“Hn.” Bruce nodded, his chin tucked against the blanket. It was drawn around him again, his hands buried in its folds. “He had too much blood on his hands. The job of building passed to his son.”

He looked up at the portrait of his parents.

“My hands are…I’ve…all I’ve done all my life is break things. I’m not the sort of man Dad wanted me to be. I don’t think I know how to build what I want for Gotham. I’m just burning the chaff.”

“Master Bruce,” Alfred said, his heart now as heavy as the room.

“Damian. Damian will build something,” Bruce said, his face still bent to the floor. “They all will, together, if they don’t tear each other apart first. Gotham needs someone who knows how to build, after me.”

“Master Bruce,” Alfred said again, now letting his hand fall on the curved, hard shoulder under the soft blanket. “Knowing my past as you do, do you think I wanted to raise a violent man? Do you think I wanted that for you?”

“No,” Bruce said roughly. “God, no, Al, I’m sorry, you know I didn’t give you much—”

“I wasn’t finished,” Alfred said, chiding. “I do believe I raised you to at least recognize a rhetorical question. If they aren’t here to settle your mind on the matter, allow me. I am proud of you, Master Bruce. I am, despite what I’d hoped for you when you were young and all the ways you defied those wishes. I believe they would be, even if they didn’t understand, because that is how one feels about the privilege of knowing a good man.”

“He was a doctor,” Bruce said helplessly, sounding choked.

“He was, at that, and he knew when to wound with the scalpel to address a deeper problem. Now, with that considered, do you fear that your father wouldn’t be proud of you because you sincerely doubt it, or because you find yourself not proud of you?”

The sudden breath in which Bruce’s head snapped up, his eyes wide, told Alfred his question had solidly hit a key junction of the puzzle.

“I…” Bruce let his gaze drift from Alfred back up to the painting. His mouth clamped shut and he sagged like a puppet with cut strings.

“You foolish boy,” Alfred said, putting an arm around his shoulders and drawing him close. Bruce resisted, stiff for a second, and then leaned into him. “Of course they’d be proud of you, just as you’re proud of Damian. He’s hardly an angel, you may have noticed.”

There was a shaky nod and a coughed laugh against his own shoulder. Alfred put his other arm around Bruce, hugging him close against his chest. He tucked his chin against the dark, tousled hair, and for several minutes they sat like that without moving.

“It was a party,” Bruce said. “They didn’t know who I was.”

“How were they?” Alfred asked.

“Wonderful,” Bruce said. “Laughing. Dad spilled wine on someone who was being rude to her. Pretended he was tipsy.”

“It’s an inherited skill, then,” Alfred said, inhaling the scent of oaky shampoo and sweat. He rarely held him, anymore; he couldn’t remember the last time, only then he’d probably scolded himself to savor it and remember it then, too.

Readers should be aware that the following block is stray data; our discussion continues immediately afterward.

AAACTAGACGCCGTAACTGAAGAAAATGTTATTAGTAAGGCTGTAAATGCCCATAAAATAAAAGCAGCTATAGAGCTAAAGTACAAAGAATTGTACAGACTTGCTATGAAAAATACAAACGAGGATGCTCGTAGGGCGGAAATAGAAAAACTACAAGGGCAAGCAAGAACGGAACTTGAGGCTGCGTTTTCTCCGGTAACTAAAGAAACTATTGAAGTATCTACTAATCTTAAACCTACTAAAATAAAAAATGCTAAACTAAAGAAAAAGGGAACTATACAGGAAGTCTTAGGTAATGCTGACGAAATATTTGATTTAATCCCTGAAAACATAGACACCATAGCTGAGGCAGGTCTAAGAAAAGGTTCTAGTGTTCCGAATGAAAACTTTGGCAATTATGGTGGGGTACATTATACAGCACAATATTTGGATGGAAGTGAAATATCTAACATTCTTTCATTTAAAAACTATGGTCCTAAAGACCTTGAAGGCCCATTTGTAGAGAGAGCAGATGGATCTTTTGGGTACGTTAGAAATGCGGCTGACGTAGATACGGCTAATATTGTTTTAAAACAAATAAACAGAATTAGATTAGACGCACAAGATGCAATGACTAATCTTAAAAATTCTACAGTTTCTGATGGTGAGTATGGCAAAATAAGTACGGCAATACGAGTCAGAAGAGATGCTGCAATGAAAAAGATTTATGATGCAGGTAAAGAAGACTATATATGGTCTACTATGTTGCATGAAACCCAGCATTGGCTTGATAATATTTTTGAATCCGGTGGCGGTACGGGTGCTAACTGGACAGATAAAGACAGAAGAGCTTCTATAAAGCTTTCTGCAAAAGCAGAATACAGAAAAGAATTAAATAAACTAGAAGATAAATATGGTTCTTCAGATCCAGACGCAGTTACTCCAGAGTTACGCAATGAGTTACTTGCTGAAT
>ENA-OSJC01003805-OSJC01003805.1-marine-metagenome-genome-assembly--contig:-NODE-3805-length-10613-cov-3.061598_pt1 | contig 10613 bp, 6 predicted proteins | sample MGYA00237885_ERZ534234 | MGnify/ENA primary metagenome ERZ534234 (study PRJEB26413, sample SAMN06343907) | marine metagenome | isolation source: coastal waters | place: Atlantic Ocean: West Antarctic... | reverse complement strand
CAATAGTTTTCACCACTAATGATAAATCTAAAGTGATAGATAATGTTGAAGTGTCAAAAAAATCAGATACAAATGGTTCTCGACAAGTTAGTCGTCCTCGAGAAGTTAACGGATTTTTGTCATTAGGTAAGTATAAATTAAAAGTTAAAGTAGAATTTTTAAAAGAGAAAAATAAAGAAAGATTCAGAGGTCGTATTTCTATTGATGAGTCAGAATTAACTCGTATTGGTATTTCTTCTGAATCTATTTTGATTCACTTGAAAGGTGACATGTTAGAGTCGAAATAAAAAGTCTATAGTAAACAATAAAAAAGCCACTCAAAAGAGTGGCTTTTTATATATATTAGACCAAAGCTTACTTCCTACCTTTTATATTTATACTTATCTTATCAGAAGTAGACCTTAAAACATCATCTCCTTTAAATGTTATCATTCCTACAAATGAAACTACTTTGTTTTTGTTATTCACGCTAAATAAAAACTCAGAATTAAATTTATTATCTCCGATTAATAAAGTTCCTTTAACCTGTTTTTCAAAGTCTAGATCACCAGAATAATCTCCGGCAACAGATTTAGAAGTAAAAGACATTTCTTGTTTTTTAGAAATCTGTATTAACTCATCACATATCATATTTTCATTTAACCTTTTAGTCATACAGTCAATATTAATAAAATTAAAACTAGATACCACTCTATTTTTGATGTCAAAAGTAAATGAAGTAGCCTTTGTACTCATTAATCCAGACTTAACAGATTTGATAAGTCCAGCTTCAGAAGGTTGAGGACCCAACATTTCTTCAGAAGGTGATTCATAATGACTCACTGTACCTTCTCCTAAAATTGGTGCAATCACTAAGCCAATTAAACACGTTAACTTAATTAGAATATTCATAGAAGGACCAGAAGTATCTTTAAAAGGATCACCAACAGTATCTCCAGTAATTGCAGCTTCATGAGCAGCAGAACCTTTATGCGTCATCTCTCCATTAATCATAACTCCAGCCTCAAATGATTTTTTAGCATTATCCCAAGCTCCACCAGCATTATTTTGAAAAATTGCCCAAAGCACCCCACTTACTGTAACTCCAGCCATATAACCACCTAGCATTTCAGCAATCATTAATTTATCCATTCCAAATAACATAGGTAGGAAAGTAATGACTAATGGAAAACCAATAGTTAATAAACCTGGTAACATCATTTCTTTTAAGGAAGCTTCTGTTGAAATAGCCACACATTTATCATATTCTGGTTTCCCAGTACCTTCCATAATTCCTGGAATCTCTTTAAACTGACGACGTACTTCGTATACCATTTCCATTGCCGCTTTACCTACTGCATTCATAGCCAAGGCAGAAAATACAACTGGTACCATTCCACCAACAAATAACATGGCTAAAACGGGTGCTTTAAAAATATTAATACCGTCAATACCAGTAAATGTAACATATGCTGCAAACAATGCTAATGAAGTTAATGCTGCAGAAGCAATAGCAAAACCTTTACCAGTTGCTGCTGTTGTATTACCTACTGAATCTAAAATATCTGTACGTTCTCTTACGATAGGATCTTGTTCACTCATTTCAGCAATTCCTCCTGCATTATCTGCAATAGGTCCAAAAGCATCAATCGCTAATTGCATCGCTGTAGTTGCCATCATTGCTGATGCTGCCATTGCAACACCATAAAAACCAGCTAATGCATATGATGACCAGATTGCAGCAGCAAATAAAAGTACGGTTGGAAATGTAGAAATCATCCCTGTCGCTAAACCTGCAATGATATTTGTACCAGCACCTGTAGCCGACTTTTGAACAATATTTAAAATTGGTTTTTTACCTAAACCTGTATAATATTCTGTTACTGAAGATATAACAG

“Yeah,” Bruce said, with a yawn. “Something like that. Fuck, I’m tired. I have a board meeting in four hours.”

“Displaced in time isn’t a good enough reason to miss a meeting, I suppose,” Alfred said, with an air of regret. He stole a moment to press a kiss to the crown of Bruce’s head. “Pity.”

“Fine, fine,” Bruce mumbled. “Call and tell them I’m hungover, or something. What haven’t we used for a while? Oh. Say Damian has an emergency dentist appointment.”

“Both,” Alfred said, and Bruce laughed, a genuine bark of laughter that turned into a cough, and then as if flung off a cliff, into a sob. Alfred’s arms tightened around him for a minute of sniffled trembling.

“I’m fine,” Bruce said, his voice cracking, as he inhaled long and slow. “I need to stretch.”

And like that, it was over. He was standing, leaving the blanket on the bench— he was in nothing but boxers and the ridiculous pink robe, and he pulled one arm across his chest to stretch his back.

Alfred sat for a moment longer, then stood. Bruce turned abruptly and dropped his forehead on Alfred’s shoulder from the side.

“I…I mean, thank you…for…you’re…”

With a pat, Alfred put him out of his misery. “I know, Master Bruce. Shall I put on some tea?”

“Do we have cookies?” Bruce asked.

“You ought to eat something more substantial,” Alfred said, raising an eyebrow.

“Al,” Bruce said, a tinge of whine in his tone. “Time traveling. There were no cookies in time traveling.”

If Alfred had been a less mannered man, he would have rolled his eyes. He settled for casting them to heaven in mock supplication instead.

“If you are so very deprived, I suppose a batch wouldn’t take terribly long.”

“I’ll catch up with you, then,” Bruce said, picking up the blanket and dragging it around himself again.

Alfred sensed the need for solitude after the past half an hour, and he nodded. “Don’t fall asleep on the floor, sir. It’s a wonder you aren’t freezing already.”

“I won’t be long,” Bruce said, already distracted again by the portrait.

Alfred only got as far as the next hall before Bruce’s steps fell in with his, the soft padding of footfalls filling the halls together in the Manor that didn’t sleep.